Our Work

Great Western Woodlands

Globally, 41 percent of Mediterranean ecosystems have been lost to agricultural pressure, urbanization and logging and only 5 percent have been permanently protected. This has been the outcome of intensive human settlement in the Americas, Europe, Africa and Asia. Almost all of their original vegetation has been replaced with agriculture and urban sprawl, has been heavily logged for timber and firewood and/or has been heavily grazed by animals. In Australia, the general pattern is similar, with the majority of Mediterranean woodlands and shrublands cleared to form the wheat belts that dominate southwestern and eastern Australia.

Australia stands out, however, in having a huge area of intact Mediterranean woodlands and shrublands in excellent condition. The Great Western Woodlands (GWW) in the southwest part of the country contains more than 35 million acres of native vegetation in good to excellent condition. Equivalent to Africa+'s Serengeti or South America's Amazon, the Great Western Woodlands is an internationally significant area of great biological richness.

Southwest Marine

The Save our Marine Life Collaboration of global, national and state-based environment organisations is built around a common vision to conserve Australia's unique marine life through working with local communities, governments, industry stakeholders and Traditional Owners to secure a network of large no-take reserves in Australia's marine environment. The coalition includes the Pew Environment Group, The Conservation Council of Western Australia, the Australian Conservation Foundation, The Wilderness Society, WWF-Australia, The Australian Marine Conservation Society ,and The Nature Conservancy.

West Arnhem Land

Located in the top eastern half of Australia's Northern Territory, Arnhem Land is a vast region with remarkable natural and cultural value. The area is known for its dozens of locally endemic plants and unique animals found nowhere else on Earth, thousands of rock art sites dating back 50,000 years, and spectacular scenery.

Wild Australia's Western Arnhem Land work aims to help conserve this Indigenous treasure by ensuring that traditional landowners can continue to protect and manage the land. The campaign has been working with the Djelk Rangers and Warddeken Land Management to support sound land management practices and the declaration of two Indigenous Protected Areas (IPAs). These reserves, which were made official in September 2009, are located in Western and Central Arnhem Land about 500 kilometers (300 miles) from Darwin, and span 20,432 square kilometres (7,889 square miles), larger than the adjacent Kakadu National Park, and more than twice the size of Yellowstone National Park in the United States. The area includes sandstone gorges, pristine rivers, tropical savannah, and coastal wetlands. Wild Australia will continue to work with the Djelk and Warddeken to support the management of the new reserves.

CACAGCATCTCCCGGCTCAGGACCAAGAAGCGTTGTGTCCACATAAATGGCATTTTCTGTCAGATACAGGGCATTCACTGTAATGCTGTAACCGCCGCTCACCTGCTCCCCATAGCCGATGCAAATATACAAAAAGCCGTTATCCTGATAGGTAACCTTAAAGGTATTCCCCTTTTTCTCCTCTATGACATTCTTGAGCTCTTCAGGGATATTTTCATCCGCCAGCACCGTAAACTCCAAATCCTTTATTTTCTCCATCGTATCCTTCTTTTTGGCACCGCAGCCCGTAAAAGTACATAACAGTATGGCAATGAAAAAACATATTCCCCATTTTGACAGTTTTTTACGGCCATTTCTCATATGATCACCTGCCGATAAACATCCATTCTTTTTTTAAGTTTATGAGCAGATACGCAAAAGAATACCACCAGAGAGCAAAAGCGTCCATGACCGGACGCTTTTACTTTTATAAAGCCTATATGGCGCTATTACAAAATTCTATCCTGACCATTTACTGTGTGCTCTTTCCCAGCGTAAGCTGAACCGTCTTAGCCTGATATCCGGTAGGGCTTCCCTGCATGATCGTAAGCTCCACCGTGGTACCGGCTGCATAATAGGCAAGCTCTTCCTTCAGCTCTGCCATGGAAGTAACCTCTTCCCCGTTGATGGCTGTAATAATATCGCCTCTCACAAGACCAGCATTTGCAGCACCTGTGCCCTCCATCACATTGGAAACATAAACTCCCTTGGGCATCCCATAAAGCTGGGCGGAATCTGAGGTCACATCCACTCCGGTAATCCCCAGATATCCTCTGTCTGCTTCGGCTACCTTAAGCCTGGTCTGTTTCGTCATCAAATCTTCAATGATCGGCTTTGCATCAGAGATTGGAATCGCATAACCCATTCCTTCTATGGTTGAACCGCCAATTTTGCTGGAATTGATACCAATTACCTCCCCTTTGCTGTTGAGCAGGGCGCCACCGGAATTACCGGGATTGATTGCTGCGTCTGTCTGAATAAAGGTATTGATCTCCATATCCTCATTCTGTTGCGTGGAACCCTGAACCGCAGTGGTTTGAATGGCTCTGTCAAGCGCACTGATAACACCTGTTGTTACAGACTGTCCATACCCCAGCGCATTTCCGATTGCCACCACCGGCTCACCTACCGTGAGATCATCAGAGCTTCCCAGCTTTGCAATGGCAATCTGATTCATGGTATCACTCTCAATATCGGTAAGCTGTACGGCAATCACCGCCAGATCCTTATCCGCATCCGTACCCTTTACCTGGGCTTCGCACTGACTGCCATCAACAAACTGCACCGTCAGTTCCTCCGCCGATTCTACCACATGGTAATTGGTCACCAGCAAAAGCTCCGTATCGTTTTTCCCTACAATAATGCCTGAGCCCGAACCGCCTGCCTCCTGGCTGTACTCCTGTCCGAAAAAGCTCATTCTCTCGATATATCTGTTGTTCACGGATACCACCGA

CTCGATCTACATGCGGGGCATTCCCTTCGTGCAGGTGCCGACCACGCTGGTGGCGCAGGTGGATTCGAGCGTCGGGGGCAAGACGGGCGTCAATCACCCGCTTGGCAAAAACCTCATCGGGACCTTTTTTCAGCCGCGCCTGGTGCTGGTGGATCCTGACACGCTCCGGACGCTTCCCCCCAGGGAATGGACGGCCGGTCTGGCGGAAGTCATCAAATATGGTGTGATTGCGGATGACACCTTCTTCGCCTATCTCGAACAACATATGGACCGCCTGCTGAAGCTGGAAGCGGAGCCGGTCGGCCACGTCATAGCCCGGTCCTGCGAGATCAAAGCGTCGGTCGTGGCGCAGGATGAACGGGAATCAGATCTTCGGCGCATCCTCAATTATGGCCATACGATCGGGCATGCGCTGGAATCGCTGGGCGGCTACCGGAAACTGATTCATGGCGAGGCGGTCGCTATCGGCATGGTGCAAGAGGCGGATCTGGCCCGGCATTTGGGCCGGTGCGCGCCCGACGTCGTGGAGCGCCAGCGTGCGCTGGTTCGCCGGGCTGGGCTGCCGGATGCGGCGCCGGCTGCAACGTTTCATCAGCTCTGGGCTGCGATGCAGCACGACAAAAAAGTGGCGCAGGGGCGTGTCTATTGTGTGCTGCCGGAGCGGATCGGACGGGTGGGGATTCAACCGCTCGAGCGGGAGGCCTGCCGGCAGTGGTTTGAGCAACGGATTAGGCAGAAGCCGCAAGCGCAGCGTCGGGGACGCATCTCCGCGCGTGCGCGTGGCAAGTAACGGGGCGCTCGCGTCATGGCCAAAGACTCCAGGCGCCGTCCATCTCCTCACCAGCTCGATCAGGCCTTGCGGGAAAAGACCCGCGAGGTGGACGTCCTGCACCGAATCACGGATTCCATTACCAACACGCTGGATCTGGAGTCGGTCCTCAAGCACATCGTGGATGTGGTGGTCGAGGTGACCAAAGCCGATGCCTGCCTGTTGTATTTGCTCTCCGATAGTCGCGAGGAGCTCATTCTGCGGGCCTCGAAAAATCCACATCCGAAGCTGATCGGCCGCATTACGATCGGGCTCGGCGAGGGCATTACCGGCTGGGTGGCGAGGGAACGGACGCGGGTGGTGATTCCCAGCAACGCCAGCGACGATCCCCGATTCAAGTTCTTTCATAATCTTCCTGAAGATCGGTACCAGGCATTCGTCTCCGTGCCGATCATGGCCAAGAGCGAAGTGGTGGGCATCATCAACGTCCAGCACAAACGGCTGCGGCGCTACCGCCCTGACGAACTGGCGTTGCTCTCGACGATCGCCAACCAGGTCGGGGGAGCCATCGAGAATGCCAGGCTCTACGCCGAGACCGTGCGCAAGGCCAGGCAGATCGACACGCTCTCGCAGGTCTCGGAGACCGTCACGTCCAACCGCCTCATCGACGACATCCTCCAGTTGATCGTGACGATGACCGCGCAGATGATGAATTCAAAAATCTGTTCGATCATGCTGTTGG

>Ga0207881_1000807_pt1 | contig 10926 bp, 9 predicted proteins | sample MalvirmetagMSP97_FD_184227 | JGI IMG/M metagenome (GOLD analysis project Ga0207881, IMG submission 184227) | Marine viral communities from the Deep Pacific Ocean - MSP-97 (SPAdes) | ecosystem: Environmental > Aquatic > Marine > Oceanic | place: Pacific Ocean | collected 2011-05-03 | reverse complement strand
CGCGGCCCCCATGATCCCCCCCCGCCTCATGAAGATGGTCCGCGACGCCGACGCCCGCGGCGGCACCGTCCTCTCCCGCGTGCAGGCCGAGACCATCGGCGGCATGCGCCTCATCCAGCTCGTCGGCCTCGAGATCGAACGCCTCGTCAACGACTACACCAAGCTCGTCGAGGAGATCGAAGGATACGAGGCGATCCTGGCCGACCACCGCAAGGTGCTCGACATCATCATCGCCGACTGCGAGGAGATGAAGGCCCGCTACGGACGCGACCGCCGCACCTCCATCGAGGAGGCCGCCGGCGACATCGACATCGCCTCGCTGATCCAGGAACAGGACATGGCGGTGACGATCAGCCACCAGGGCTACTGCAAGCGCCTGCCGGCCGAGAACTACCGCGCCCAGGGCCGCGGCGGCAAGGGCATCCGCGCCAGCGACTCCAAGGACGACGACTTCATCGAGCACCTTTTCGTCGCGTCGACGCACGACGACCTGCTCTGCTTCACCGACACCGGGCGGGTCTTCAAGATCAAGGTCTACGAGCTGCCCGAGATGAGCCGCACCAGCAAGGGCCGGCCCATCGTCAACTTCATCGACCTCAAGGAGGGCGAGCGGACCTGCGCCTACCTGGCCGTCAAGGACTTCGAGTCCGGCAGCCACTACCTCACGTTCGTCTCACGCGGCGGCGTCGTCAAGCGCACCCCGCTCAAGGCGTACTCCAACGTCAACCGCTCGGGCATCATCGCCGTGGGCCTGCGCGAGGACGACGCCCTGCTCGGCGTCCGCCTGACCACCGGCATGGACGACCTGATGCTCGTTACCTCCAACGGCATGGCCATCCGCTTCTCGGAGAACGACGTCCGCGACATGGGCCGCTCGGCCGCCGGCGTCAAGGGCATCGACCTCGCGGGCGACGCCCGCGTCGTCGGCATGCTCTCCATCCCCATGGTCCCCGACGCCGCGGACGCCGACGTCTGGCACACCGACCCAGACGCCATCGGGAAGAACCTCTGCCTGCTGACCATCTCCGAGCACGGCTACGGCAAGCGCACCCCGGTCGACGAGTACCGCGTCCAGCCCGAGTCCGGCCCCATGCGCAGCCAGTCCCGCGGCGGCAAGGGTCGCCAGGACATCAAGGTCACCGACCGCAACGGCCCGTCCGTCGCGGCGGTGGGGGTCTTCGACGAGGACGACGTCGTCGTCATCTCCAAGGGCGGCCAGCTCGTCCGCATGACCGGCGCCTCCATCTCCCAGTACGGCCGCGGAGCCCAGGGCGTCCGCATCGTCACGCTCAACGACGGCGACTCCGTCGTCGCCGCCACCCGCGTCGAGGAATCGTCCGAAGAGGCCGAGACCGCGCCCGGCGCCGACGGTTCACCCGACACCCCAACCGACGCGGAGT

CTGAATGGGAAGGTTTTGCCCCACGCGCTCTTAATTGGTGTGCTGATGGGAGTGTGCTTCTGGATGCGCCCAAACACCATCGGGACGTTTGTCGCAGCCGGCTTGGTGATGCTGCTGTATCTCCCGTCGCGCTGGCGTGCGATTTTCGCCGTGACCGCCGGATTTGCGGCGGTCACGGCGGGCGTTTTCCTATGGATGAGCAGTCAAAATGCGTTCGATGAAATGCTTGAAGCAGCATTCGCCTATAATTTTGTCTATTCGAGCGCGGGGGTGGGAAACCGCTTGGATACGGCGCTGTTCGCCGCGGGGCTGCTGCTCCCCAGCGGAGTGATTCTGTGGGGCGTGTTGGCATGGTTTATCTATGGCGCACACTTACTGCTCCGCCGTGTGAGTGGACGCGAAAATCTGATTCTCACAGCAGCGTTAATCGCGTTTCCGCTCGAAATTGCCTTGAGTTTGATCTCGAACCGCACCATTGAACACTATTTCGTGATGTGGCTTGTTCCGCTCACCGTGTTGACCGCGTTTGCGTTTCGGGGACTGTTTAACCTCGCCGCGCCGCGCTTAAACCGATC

The Kimberley

As one of the last great wilderness areas of the world, the Kimberley region has outstanding biodiversity and cultural values. The region's beautiful landscape is characterised by extensive areas of sandstone gorges, riparian rainforest and savanna while the coast has highly complex shoreline ecosystems and large areas of mangrove and intertidal flats. There are many species unique to the region, including several unique birds, mammals and reptiles and the coastal waters are a major breeding area for Humpback whales. The region's environmental beauty is matched by the Indigenous heritage and cultural values of the region - the consequence of 50,000 years of connection to the land.

Despite the region's global significance, the Kimberley is facing serious threats; including feral animals, invasive weeds and wild fires. There is also no over-arching conservation plan or adequate protective tenures and arrangements in place to tackle these threats. The Wild Australia program is aimed at meeting these challenges , and securing significant new conservation outcomes for the Kimberley, including support for a large increase in Indigenous Protected Areas along the Kimberley coast.


Channel Country

The Lake Eyre Basin is an expansive wilderness covering one sixth of Australia. Stretching over Queensland, the Northern Territory, New South Wales and South Australia, the basin represents one of the largest internal drainage systems in the world. The basin has been recognised as being of World Heritage value through the uniqueness of its hydrological systems.

Three river catchments in Queensland run into Lake Eyre; the Georgina, Diamantina and Cooper Creek. Their combined area of 563,217 square kilometres (140 million acres) represents a large proportion of Lake Eyre Basin's area of 1,200,000 square kilometres. They supply the great majority of water flows in the entire Basin. This "Channel Country" of the three river catchments, has flows that are sporadic but often massive, coming from flooding rains in the upper catchments, which lie in the monsoonal tropics, with the rivers funneling the floodwater into Australia's arid heartland.


The Simpon-Strzelecki Desert focus area covers 299,000 km2, and straddles four states: predominantly in the Northern Territory and South Australia, and also in Queensland and New South Wales. It is part of the Lake Eyre Basin. The focus area is equivalent to the IBRA bioregion of the same name (SSD), but encompasses only part of the Simpson Desert ecoregion delineated by WWF and described by Wilson (2001), due to the exclusion of the Channel Country bioregion (for explanation see Section of Focus Areas section).